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WeMo: UhOh and HoHum (a review)

I wrote about WeMo when it was first announced, but now I've spent about a week living with one, and I have some additional observations.

WeMo is a Wi-Fi based power outlet that you can control remotely, over the Internet, using an iOS device. There's also a motion detecting trigger, but I don't have one of those.

My conclusion after this trial period is that the WeMo has some serious flaws, and even if they're fixed by Belkin, I'm lukewarm about its capabilities.

First off, let's discuss the design and software flaws. A new WeMo switch, when first plugged in, broadcasts its own Wi-Fi network. To configure the switch, you join this network using an iOS device, then open the WeMo app. From there, you configure the WeMo to join your household Wi-Fi. Sounds good, but that's when I hit my first stumbling block. The WeMo app only shows the first 5 Wi-Fi networks it finds. In my house, twice that many networks are available (I have a lot of neighbors) and my network didn't make the top-five cutoff. I did get the WeMo configured by manually entering my network's SSID, but for many users this would have been a big roadblock.

After I configured the switch, I moved it to the location where I wanted to use it. Big mistake because unplugging the switch causes it to forget its configuration. This is even more inconvenient then it sounds, believe it or not, because the configuration is also dumped when you apply a software update or have to reset the switch when it becomes unresponsive. The WeMo app does remember the info the switch needs, but you have to jump through the hoops every time.

In the one week that I've owned the switch, I've had to reset it three times. It just drops off the network and can't be controlled at all. Until Belkin fixes this, you simply can't rely on WeMo for when you're away from home. (And I assure you, my Wi-Fi network is strong and reliable, the problem is with the WeMo.)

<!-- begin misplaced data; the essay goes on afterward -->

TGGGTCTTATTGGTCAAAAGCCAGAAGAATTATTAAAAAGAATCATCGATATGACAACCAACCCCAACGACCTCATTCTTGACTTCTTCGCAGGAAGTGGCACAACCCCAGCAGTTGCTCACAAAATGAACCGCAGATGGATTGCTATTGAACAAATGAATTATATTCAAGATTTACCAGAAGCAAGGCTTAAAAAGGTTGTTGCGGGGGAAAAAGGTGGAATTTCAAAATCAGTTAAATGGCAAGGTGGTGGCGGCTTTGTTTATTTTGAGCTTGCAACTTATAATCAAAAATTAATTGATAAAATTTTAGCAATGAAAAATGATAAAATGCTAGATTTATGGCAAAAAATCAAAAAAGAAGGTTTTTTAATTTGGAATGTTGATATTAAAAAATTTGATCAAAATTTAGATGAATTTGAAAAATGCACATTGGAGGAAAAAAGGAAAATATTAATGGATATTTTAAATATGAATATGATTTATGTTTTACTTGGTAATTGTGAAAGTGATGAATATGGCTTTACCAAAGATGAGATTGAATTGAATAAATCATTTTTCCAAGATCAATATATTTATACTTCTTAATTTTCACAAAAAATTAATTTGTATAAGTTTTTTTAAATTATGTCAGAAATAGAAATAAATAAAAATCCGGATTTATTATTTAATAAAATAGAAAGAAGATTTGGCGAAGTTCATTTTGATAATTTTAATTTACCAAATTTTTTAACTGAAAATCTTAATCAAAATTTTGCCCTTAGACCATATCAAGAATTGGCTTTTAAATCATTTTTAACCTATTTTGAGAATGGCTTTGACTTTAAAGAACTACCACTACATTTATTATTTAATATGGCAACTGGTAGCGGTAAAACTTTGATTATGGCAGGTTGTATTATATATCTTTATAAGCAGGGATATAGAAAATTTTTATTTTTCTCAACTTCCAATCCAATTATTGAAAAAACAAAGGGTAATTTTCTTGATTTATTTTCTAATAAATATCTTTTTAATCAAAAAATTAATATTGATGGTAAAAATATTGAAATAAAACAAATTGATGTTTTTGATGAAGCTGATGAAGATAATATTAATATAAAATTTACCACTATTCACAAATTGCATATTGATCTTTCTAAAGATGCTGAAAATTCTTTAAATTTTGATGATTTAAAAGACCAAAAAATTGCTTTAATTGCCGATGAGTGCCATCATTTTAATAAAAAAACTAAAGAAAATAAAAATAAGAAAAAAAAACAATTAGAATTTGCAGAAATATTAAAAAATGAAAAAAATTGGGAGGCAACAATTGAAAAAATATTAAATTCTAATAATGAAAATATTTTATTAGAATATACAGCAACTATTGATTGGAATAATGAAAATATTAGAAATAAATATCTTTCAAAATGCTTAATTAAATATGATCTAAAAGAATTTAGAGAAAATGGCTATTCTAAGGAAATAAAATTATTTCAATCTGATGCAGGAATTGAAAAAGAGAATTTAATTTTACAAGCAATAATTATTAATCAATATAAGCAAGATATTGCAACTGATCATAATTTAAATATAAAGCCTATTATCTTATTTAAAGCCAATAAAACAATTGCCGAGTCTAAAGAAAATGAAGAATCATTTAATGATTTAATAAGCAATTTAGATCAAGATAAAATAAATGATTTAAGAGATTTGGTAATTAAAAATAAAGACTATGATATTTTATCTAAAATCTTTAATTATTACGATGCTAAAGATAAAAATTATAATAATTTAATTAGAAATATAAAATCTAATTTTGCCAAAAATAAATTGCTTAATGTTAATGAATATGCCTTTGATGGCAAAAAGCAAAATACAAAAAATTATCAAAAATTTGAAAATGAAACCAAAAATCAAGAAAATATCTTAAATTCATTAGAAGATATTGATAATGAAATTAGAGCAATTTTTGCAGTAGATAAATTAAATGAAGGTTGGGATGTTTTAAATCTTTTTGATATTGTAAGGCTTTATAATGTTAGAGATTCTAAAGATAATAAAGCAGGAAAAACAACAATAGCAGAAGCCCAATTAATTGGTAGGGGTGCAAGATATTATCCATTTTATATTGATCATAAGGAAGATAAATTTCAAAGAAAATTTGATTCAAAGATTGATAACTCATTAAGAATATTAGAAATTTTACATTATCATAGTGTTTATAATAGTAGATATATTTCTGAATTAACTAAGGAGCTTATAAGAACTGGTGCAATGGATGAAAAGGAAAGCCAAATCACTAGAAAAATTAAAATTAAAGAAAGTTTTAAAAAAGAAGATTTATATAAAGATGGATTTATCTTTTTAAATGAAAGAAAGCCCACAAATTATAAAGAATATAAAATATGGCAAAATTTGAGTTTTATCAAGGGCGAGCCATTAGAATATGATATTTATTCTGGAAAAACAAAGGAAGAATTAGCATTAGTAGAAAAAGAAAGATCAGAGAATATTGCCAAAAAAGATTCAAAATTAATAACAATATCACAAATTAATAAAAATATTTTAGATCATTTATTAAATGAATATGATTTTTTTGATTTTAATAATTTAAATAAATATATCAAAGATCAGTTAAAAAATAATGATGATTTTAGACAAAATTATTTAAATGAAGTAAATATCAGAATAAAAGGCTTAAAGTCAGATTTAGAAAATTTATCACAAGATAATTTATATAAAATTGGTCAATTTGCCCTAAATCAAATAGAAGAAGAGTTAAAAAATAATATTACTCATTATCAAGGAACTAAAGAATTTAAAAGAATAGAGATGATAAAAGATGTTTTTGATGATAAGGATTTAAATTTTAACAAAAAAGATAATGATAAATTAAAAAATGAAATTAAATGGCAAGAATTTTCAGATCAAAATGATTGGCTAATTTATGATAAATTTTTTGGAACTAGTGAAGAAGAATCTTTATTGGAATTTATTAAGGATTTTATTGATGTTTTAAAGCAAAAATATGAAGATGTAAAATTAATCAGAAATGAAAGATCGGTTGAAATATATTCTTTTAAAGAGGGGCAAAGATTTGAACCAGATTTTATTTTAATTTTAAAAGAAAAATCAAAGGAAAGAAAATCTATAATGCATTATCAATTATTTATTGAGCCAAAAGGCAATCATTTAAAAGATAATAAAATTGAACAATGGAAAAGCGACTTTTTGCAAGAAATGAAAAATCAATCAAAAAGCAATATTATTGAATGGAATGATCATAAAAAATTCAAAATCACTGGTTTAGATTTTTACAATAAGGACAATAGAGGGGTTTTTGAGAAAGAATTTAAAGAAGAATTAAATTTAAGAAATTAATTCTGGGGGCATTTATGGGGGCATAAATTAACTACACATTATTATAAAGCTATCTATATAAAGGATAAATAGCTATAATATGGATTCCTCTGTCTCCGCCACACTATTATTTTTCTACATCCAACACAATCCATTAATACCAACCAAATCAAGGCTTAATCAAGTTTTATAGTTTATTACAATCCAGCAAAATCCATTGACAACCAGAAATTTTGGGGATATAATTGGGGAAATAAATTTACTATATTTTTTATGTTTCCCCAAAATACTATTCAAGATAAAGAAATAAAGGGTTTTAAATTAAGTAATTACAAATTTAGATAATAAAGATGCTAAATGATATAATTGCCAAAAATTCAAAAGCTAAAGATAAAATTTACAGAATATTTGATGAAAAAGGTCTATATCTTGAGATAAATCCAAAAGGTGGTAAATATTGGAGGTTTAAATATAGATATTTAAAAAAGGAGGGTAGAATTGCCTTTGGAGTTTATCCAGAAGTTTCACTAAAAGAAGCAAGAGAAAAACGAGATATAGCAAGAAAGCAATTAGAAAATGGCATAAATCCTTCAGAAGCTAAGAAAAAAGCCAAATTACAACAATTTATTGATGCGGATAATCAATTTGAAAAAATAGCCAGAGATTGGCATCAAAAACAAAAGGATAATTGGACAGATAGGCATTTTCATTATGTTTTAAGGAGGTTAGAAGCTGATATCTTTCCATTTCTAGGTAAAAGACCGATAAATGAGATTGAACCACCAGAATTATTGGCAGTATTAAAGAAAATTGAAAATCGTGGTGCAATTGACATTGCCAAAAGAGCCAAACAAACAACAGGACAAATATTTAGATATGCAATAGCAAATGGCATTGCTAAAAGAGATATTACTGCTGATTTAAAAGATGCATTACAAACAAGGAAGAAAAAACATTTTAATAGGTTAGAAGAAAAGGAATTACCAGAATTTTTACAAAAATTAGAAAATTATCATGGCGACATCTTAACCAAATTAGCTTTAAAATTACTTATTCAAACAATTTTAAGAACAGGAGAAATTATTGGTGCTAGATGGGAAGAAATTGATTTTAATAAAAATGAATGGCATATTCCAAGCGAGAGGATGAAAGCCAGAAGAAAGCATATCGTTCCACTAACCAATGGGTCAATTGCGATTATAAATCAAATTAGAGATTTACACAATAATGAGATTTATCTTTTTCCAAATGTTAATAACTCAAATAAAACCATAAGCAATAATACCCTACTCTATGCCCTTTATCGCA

A cruel trick of the reset problem is that the switch can get so confused it starts broadcasting its own Wi-Fi network again. I hadn't noticed this had happened and I was quite puzzled when my iPhone stopped being able to reach the Internet. It had remembered the network from before and auto-joined it when it re-appeared. I recommend you click the "Forget This Network" button in Settings > Wi-Fi after you've configured the WeMo.

So if Belkin fixes the reliability problems, is the WeMo switch worth considering? Maybe. I'm having difficulty imagining a scenario where it's essential. Being able to turn on a lamp from across the Internet is not automation, it's remote control. And when would you need to do that? (And be aware that you can only use it with things that are controllable by turning the power on or off at the outlet.)

In order to get any kind of automation, you need to use the IFTTT web service. it's a great service, but you're limited to one WeMo device per channel, and you're limited by the triggers and simple logic that the service supports. It's an interesting partnership between Belkin and IFTTT. I hope it continues to grow and flourish.

The WeMo does offer a set of "rules" (which should be called "schedules") so you can tediously set it up to turn on and off at defined times. That's a lot more useful, but it doesn't offer any randomization, so the only way it's better than a mechanical timer is that you can update the schedule remotely. That's a win for WeMo, for certain, but only if you need that capability.

There's a lot of promise in WeMo, but in addition to driving the price down, Belkin has got to fix its reliabllity. Until then, sadly, it's just a fun toy.

Update July 2013: After many, many updates WeMo devices are now much more stable. Some people are still reporting problems with Wi-Fi networks with multiple access points, but for me WeMo is now rock solid and reliable, and has been for several months now. Yay!


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